How is entropy related to osmosis and diffusion?

1 Answer
Aug 13, 2018


Well, what is #"entropy"#?


#"Entropy"# can be defined as the statistical probability for disorder. It is certainly a measurable property, and has units of #J*mol*K^-1#. And entropy is the fundamental driving force for ALL physical and chemical change...all systems tend towards maximum entropy, maximum disorder as the preferred state.

And so, should we have TWO solutions separated by a semipermeable membrane, there is a statistical driving force towards the state of maximum disorder, and least DIFFERENCE in concentration. The SOLVENT moves in a direction to equilibrate the concentration, such that there is net movement from the LESS concentrated side of the membrane to the MORE concentrated...i.e. movement from weaker to stronger concentration expresses the osmotic potential. And so we could say that the process of #"osmosis"# is entropy-driven....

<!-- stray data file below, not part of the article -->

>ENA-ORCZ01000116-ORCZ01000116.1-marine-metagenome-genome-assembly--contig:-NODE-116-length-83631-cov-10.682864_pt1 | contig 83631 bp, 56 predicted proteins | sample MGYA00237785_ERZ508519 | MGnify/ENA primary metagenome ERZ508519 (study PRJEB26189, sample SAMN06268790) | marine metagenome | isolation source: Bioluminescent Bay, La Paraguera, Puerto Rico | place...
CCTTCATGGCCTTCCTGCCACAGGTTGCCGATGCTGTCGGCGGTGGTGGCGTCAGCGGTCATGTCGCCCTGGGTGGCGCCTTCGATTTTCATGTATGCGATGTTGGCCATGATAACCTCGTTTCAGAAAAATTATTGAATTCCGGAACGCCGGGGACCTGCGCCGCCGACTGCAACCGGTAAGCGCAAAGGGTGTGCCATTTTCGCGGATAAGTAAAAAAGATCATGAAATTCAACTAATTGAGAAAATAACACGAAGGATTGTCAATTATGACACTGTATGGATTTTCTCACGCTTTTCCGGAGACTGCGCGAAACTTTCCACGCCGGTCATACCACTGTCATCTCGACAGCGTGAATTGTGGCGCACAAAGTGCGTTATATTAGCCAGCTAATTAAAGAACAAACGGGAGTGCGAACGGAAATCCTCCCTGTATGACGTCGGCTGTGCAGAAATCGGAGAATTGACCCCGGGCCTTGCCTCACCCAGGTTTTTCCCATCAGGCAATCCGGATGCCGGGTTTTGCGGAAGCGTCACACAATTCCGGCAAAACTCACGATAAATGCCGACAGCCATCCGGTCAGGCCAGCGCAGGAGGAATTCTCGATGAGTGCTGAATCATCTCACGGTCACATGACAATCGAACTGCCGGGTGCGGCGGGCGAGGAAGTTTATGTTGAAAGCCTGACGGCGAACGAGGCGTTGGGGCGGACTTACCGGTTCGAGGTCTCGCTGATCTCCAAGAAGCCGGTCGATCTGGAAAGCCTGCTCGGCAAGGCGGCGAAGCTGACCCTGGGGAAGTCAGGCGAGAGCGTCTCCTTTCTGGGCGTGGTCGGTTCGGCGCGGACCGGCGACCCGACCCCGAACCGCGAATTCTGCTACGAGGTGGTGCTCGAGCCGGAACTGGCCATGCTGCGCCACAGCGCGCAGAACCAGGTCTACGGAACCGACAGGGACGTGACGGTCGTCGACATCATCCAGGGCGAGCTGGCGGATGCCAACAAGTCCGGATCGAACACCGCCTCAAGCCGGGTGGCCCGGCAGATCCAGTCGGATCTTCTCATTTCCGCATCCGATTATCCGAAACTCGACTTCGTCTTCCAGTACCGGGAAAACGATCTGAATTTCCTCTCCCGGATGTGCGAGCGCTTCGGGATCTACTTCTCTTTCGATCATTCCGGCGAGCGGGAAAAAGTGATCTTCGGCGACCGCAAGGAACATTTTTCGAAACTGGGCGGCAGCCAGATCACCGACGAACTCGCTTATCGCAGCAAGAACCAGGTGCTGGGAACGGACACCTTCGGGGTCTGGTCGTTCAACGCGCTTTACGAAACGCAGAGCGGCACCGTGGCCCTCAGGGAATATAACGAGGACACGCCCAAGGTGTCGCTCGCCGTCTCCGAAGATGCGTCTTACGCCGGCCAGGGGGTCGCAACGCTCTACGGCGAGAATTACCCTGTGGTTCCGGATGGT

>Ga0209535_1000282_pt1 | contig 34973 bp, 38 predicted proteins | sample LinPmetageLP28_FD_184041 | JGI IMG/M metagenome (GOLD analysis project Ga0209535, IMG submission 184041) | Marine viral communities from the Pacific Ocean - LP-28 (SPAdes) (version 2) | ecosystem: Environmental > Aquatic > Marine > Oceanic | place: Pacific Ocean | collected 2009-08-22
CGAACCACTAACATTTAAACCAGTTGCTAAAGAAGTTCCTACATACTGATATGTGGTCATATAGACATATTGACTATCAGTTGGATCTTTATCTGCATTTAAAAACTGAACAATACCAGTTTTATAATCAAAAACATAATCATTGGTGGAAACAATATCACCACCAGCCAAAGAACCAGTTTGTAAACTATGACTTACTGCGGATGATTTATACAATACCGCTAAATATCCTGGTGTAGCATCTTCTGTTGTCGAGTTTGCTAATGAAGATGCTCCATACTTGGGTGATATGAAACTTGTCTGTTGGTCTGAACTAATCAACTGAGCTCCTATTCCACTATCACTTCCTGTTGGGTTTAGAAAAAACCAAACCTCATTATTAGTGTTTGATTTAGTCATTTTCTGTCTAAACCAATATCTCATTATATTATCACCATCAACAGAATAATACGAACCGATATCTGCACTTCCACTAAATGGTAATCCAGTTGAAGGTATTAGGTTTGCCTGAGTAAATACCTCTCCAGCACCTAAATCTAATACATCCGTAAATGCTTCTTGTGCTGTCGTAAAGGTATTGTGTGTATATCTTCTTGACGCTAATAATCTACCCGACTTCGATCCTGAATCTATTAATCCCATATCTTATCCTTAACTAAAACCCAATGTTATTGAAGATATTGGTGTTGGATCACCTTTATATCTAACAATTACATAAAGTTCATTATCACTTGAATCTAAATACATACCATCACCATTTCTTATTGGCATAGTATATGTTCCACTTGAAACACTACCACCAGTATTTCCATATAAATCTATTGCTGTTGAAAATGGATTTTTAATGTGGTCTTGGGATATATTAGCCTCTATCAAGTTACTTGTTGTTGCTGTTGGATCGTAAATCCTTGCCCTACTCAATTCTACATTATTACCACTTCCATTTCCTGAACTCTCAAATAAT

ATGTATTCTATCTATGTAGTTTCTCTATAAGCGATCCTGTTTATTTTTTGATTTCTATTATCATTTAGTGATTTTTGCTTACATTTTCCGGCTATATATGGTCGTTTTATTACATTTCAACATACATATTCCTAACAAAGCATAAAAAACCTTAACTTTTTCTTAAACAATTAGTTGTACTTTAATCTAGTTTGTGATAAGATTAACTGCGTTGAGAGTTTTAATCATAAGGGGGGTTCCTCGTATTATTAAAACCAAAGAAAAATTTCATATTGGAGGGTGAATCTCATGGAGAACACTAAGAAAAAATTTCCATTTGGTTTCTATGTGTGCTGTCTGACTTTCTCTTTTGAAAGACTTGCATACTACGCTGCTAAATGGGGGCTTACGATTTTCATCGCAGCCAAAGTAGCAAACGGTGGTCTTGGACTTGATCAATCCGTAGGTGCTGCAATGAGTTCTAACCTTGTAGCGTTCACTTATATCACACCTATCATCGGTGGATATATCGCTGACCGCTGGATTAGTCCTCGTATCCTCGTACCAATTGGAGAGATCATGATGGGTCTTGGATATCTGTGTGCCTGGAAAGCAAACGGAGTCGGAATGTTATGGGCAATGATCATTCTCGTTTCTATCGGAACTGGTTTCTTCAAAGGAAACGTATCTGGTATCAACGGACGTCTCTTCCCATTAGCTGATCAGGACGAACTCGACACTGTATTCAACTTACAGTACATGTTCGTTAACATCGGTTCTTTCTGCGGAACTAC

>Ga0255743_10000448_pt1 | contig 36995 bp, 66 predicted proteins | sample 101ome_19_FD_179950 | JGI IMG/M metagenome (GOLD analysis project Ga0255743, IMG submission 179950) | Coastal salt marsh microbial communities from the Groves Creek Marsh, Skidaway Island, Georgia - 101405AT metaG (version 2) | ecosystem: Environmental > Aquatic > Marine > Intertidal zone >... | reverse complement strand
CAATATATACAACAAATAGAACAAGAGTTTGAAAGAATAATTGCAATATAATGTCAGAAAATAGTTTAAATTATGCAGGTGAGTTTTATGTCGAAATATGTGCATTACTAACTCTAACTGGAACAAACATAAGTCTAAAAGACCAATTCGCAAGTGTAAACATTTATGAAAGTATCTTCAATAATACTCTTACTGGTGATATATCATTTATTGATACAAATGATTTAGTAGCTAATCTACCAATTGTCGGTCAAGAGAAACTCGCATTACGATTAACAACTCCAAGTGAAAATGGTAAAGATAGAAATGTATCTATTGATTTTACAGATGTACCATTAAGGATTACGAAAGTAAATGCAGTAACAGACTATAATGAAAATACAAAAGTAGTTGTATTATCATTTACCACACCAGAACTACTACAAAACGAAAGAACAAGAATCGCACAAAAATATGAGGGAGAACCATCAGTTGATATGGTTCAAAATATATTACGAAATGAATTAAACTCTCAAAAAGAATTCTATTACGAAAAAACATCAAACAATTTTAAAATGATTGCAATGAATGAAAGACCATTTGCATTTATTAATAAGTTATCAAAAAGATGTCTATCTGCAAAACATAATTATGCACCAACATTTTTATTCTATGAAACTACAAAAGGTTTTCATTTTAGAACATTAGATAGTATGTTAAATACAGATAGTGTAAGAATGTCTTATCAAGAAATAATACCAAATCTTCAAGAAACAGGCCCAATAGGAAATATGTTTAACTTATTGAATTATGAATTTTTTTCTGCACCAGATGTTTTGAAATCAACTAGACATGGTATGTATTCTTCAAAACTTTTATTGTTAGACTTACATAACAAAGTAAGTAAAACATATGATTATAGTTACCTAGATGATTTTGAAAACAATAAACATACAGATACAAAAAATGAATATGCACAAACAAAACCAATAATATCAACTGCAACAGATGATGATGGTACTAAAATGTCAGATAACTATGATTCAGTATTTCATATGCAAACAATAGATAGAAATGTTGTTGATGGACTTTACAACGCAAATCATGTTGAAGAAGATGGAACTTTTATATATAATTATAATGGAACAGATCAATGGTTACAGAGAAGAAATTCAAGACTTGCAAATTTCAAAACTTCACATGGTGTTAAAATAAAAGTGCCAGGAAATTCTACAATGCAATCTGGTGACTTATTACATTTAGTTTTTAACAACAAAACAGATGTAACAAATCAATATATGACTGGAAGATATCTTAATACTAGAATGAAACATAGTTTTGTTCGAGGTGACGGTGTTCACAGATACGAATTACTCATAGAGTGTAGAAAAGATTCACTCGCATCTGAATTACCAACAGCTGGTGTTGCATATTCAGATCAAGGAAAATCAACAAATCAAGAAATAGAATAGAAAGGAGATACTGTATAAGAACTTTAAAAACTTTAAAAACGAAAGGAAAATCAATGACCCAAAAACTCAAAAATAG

And remove the membrane, or even consider TWO cylinders of DIFFERENT gases connected by a valve. Turn open the valve and certainly there is no violation of the principle of conservation of energy should the gas molecules REMAIN in their source bottles. And yet entropy demands maximum disorder, maximum microstates, such that the individual gaseous particles become mixed...i.e. diffusion is entropy driven.

And recall the old Boltzmann definition of entropy....

#S=k_Blog{Omega}#...where #k_B="Boltzmann's constant"#, and #Omega="the number of microstates..."#

Anyway, I think you should have a good read of your text, and lecture notes...(and I will do the same thing before I shoot my mouth off again!)….